Target weeds over the Fourth
By Jason Durham / For the Enterprise
Even though the 4th of July is quickly approaching, water temperatures aren’t overly elevated. This bodes well for fish since high temperature can contribute to mortality, especially in situations where the fish experience stress, like after a long battle with an angler.
The current surface temperatures on our local lakes isn’t far off from what would be considered normal for this time of year, but surface temperature can change fairly rapidly and can increase or decrease by several degrees in a single day. Wind, sun and rain can all contribute to rapid changes in surface temperature.
Yet the water temperature below the surface heats and cools much more slowly. Fish can adapt to minor changes in water temperatures but a major swing in water temperature can prove to be fatal since they’re cold blooded.
Going into the holiday week, anglers may have the notion that fishing during the day is going to be futile, especially since it’s likely that the number of recreational boaters on the lakes will increase. In reality, fishing mid-day could prove to be quite successful.
Most of the fish species have finished spawning and have recovered from the reproductive process. They’re definitely feeding actively but their location has changed slightly compared to where they were laying their eggs a few weeks ago.
Walleye have been most active in the 16-20 foot range and can be caught using leeches, minnows or night crawlers at this point of the season. Just remember to properly manage your live bait in the boat since warm weather can quickly turn your live bait into dead, smelly bait.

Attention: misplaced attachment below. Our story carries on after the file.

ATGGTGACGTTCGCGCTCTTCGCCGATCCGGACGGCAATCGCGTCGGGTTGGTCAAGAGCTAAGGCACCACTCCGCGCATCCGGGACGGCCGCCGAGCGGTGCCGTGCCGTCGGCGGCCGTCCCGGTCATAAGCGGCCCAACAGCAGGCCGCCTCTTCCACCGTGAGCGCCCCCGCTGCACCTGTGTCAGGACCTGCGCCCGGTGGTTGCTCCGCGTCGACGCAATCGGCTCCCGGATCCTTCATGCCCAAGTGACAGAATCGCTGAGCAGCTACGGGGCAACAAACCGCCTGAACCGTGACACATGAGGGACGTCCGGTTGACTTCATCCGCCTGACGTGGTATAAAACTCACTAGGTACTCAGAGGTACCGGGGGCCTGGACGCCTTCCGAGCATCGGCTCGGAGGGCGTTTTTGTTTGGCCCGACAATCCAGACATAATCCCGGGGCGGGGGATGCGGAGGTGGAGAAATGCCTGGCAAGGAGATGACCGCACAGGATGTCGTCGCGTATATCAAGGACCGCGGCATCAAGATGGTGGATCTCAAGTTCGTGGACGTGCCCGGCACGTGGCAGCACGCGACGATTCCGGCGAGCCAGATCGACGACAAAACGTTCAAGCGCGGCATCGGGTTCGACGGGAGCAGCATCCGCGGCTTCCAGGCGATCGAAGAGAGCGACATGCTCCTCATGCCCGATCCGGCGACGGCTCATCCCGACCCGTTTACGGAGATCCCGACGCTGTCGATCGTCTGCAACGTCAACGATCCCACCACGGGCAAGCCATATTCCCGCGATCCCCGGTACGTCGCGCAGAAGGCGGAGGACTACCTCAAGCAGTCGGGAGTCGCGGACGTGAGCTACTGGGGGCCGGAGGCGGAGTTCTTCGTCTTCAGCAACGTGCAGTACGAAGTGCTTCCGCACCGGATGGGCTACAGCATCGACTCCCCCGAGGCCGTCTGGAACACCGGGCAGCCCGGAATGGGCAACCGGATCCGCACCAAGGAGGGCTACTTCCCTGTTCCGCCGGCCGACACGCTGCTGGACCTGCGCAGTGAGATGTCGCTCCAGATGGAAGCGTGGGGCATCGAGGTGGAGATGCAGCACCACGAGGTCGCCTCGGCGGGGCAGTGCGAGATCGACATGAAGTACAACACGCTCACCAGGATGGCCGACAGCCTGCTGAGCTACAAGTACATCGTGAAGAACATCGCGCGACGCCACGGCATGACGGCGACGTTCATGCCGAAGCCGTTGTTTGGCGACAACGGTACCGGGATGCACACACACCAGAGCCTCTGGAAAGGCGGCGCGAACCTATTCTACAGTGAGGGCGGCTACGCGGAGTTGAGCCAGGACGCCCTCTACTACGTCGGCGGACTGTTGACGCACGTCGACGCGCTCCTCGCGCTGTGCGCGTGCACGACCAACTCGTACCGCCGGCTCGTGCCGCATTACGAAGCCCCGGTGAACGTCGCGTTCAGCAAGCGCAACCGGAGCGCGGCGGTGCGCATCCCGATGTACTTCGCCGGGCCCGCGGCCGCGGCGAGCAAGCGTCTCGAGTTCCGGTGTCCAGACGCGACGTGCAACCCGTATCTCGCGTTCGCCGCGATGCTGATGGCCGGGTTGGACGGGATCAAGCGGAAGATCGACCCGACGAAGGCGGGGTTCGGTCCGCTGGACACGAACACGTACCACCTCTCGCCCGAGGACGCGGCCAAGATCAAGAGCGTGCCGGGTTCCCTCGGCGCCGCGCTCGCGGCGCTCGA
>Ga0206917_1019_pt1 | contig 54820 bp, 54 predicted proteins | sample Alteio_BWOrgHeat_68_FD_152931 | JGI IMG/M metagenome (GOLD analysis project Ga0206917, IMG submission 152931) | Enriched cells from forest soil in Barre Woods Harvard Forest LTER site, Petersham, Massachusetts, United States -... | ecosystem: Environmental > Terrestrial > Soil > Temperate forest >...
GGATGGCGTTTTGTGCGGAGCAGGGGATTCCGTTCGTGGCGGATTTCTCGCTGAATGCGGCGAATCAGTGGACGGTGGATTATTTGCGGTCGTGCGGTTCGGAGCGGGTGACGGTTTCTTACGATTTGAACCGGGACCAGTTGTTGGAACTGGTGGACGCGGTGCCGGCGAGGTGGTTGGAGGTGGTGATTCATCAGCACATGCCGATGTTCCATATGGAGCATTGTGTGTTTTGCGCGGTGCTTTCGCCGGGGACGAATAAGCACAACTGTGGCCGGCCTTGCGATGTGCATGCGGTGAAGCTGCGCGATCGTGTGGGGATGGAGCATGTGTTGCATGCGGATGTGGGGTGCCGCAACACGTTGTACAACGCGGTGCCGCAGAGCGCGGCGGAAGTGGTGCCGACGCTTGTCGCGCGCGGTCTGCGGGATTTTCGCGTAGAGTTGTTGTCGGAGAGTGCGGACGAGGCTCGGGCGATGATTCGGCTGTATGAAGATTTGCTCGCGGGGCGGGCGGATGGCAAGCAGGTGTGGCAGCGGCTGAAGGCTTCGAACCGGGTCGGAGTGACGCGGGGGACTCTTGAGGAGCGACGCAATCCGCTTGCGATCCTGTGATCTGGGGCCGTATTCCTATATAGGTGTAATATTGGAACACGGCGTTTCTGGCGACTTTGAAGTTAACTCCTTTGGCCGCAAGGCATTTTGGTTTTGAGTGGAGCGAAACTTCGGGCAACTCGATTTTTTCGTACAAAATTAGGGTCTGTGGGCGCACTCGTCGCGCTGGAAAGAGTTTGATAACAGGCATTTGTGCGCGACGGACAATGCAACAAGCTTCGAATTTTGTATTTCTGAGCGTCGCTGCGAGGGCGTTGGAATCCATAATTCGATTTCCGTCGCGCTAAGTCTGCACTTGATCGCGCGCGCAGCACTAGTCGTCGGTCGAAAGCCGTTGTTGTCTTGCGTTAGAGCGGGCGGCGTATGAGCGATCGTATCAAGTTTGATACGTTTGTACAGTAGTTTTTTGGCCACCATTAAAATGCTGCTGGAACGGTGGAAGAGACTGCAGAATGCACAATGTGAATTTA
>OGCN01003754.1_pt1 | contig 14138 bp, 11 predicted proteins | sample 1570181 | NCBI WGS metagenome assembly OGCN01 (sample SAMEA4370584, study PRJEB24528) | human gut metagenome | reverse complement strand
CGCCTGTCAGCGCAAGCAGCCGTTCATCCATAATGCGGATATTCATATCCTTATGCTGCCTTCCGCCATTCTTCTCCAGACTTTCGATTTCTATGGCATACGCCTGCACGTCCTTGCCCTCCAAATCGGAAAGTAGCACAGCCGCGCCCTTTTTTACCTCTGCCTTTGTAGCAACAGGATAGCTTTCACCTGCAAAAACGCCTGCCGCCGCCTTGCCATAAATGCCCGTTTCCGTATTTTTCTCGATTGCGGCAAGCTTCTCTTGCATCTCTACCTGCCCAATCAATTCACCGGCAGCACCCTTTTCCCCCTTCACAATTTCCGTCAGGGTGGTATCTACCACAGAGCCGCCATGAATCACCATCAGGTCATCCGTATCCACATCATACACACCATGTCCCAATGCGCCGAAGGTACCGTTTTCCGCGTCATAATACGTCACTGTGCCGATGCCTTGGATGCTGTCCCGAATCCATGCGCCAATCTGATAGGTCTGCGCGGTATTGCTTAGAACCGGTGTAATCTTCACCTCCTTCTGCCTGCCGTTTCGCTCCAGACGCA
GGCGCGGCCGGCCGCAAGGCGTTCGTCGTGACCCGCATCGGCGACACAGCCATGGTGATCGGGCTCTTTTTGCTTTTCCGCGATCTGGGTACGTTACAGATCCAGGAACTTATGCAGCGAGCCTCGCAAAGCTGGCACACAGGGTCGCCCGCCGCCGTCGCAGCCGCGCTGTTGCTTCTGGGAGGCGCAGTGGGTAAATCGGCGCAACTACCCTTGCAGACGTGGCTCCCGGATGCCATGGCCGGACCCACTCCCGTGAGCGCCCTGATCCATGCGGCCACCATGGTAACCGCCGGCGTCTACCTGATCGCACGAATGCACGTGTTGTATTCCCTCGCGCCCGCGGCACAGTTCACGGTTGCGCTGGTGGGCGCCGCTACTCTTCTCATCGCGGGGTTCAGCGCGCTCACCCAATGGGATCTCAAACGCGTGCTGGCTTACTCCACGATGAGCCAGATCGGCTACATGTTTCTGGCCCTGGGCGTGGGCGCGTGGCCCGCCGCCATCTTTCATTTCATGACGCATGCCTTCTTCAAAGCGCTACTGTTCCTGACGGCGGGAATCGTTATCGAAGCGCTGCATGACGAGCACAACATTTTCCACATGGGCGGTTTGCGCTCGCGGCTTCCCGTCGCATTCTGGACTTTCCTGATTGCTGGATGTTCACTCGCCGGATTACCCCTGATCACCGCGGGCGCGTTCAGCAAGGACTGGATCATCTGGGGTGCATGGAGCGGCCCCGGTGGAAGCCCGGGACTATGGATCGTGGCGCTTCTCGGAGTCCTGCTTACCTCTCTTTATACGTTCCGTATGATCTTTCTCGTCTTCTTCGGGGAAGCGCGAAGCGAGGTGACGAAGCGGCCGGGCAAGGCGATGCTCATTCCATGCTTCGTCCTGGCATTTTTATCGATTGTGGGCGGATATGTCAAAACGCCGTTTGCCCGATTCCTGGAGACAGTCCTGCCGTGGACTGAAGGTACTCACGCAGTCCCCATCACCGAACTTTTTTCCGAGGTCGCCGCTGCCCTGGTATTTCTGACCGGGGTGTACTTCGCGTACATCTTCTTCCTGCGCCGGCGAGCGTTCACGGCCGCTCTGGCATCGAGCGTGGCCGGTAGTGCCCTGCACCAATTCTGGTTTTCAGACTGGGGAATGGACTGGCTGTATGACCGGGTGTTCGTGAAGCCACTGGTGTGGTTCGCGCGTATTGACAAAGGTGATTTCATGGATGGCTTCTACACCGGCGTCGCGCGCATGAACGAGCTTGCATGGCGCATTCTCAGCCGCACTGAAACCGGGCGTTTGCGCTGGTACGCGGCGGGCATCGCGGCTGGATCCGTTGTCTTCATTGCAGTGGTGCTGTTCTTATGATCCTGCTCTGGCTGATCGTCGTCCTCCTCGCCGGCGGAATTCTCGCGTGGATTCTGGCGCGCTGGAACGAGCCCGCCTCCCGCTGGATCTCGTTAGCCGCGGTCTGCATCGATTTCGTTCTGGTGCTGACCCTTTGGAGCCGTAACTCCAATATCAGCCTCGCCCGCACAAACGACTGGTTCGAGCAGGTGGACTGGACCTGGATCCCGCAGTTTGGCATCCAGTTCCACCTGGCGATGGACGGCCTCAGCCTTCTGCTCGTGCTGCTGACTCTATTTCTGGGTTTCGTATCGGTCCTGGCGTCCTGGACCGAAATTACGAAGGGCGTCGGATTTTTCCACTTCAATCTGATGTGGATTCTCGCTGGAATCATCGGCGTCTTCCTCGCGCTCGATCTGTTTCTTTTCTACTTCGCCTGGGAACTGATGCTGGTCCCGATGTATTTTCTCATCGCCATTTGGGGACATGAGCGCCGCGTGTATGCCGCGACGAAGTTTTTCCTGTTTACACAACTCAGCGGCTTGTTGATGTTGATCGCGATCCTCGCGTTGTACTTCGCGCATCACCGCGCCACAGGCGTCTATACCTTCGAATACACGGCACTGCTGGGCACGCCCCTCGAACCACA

Don’t be shy about searching for walleye in shallow to mid-depth ranges also, even in the middle of the day. The key component, however, are weeds. The vegetation provides respite from the sun’s penetrating rays and also offers cover to hide from predators and simultaneously ambush prey.
Some people get frustrated when they catch weeds and will even go to a different location that has limited vegetation. Just remember, weeds are good habitat for nearly all fish species. So if you want to go where the big fish live, target weeds.
Largemouth bass, northern pike, muskies, crappies and bluegills all relate to vegetation. But many people don’t realize the smallmouth bass and walleye like hanging out in vegetation too. Sometimes they’ll sit right in the weeds, other times they will travel along the weedline, the area where the weeds stop growing on the bottom of the lake.
Weedlines form natural travel routes for fish. But the weeds have to develop and grow before fish will gravitate to those areas. Up until just recently, the lake weeds had been greatly under-developed because of our uncharacteristically late spring.
Even though fish like weeds to use as habitat, they don’t like to eat weeds. So if you happen to hook even a small piece of vegetation, take it off from your hook before the next cast. Otherwise the only thing you’ll actually catch is more weeds.